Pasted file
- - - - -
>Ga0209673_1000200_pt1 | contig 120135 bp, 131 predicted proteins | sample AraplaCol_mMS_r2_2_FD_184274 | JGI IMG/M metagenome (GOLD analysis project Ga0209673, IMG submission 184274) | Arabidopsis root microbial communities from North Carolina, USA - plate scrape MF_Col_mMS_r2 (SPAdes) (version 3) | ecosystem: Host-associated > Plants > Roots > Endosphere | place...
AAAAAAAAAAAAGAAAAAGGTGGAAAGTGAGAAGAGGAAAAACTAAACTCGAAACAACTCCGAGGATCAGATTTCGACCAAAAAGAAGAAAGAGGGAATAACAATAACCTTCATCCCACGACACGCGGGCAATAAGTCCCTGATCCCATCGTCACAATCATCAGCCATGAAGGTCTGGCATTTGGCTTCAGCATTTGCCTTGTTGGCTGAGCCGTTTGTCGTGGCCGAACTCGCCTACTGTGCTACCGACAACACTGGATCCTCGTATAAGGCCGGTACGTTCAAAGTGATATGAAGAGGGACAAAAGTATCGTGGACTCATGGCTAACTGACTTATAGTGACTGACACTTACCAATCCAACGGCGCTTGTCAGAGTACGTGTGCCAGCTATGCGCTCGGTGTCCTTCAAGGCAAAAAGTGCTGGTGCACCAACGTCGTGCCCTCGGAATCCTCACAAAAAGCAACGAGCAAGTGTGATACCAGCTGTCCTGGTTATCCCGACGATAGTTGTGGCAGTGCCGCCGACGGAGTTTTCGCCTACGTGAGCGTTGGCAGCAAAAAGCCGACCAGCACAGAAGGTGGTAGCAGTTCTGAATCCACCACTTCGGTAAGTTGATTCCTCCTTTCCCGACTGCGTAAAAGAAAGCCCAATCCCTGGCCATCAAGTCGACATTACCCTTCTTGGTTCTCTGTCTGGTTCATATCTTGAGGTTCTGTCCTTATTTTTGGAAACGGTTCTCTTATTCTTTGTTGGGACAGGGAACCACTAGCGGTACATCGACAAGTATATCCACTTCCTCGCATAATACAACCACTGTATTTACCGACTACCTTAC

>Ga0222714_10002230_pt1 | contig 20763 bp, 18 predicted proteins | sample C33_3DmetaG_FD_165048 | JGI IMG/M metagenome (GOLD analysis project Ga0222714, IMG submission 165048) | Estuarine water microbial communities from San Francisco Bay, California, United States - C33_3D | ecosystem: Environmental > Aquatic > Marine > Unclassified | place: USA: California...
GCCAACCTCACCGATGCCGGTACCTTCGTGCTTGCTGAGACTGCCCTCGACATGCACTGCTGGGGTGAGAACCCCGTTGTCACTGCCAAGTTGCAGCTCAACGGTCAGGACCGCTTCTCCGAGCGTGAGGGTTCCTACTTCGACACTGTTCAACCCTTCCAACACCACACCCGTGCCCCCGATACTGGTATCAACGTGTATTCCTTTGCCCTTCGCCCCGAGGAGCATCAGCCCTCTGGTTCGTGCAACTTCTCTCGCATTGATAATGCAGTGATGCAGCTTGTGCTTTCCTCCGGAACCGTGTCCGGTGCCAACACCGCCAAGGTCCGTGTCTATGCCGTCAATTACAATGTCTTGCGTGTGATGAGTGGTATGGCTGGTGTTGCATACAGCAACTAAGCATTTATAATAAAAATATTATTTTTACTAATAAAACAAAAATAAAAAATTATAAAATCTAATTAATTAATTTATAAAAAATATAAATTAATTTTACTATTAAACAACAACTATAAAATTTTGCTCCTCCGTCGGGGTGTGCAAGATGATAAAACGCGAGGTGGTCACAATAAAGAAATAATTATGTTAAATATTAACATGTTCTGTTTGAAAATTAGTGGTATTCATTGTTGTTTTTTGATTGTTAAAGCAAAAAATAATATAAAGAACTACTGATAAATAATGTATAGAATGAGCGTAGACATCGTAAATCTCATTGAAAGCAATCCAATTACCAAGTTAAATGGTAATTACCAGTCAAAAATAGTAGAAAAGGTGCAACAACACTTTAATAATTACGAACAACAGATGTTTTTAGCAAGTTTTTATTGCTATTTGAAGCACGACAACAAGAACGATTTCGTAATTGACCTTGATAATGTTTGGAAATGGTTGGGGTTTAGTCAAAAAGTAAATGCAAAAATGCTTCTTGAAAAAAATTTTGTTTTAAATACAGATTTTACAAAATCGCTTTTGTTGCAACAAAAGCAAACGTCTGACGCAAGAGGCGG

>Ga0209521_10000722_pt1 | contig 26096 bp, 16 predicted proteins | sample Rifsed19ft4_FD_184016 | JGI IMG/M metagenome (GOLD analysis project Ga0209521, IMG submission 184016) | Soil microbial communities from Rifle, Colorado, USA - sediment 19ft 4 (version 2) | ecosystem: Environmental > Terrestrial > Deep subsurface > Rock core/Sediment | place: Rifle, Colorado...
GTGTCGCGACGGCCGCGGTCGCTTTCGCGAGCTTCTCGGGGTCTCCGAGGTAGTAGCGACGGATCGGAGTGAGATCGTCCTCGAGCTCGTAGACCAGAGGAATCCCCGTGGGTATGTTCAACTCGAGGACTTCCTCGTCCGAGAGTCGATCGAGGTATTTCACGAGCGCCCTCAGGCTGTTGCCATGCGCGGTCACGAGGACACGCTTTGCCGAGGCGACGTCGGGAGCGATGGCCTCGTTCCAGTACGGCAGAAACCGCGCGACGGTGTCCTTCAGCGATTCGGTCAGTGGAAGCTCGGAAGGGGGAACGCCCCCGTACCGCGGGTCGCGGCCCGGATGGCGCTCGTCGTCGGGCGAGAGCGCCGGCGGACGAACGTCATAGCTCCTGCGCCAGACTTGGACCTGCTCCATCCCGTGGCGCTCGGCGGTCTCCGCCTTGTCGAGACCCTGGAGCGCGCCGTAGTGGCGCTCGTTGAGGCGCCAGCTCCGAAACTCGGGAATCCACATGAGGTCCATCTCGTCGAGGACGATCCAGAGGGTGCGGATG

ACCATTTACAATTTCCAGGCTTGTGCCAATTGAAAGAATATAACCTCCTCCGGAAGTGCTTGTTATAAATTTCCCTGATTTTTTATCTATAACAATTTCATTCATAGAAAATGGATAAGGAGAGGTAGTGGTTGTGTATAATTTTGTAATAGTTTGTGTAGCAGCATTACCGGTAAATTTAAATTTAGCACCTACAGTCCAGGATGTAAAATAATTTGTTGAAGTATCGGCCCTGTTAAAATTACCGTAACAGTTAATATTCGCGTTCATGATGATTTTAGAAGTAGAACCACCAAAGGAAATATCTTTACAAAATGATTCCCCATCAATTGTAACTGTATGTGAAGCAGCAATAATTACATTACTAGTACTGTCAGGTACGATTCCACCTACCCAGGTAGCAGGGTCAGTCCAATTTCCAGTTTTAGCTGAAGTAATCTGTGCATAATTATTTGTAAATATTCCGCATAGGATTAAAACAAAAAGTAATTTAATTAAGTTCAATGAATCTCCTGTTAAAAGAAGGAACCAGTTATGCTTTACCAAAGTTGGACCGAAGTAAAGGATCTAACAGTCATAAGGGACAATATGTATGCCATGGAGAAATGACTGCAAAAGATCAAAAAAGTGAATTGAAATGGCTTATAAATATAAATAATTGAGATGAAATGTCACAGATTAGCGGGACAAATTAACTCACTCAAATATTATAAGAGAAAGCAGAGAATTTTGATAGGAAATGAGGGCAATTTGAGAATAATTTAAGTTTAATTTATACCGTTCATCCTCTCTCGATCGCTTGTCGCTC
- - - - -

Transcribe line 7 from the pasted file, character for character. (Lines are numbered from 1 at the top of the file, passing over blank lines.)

ACCATTTACAATTTCCAGGCTTGTGCCAATTGAAAGAATATAACCTCCTCCGGAAGTGCTTGTTATAAATTTCCCTGATTTTTTATCTATAACAATTTCATTCATAGAAAATGGATAAGGAGAGGTAGTGGTTGTGTATAATTTTGTAATAGTTTGTGTAGCAGCATTACCGGTAAATTTAAATTTAGCACCTACAGTCCAGGATGTAAAATAATTTGTTGAAGTATCGGCCCTGTTAAAATTACCGTAACAGTTAATATTCGCGTTCATGATGATTTTAGAAGTAGAACCACCAAAGGAAATATCTTTACAAAATGATTCCCCATCAATTGTAACTGTATGTGAAGCAGCAATAATTACATTACTAGTACTGTCAGGTACGATTCCACCTACCCAGGTAGCAGGGTCAGTCCAATTTCCAGTTTTAGCTGAAGTAATCTGTGCATAATTATTTGTAAATATTCCGCATAGGATTAAAACAAAAAGTAATTTAATTAAGTTCAATGAATCTCCTGTTAAAAGAAGGAACCAGTTATGCTTTACCAAAGTTGGACCGAAGTAAAGGATCTAACAGTCATAAGGGACAATATGTATGCCATGGAGAAATGACTGCAAAAGATCAAAAAAGTGAATTGAAATGGCTTATAAATATAAATAATTGAGATGAAATGTCACAGATTAGCGGGACAAATTAACTCACTCAAATATTATAAGAGAAAGCAGAGAATTTTGATAGGAAATGAGGGCAATTTGAGAATAATTTAAGTTTAATTTATACCGTTCATCCTCTCTCGATCGCTTGTCGCTC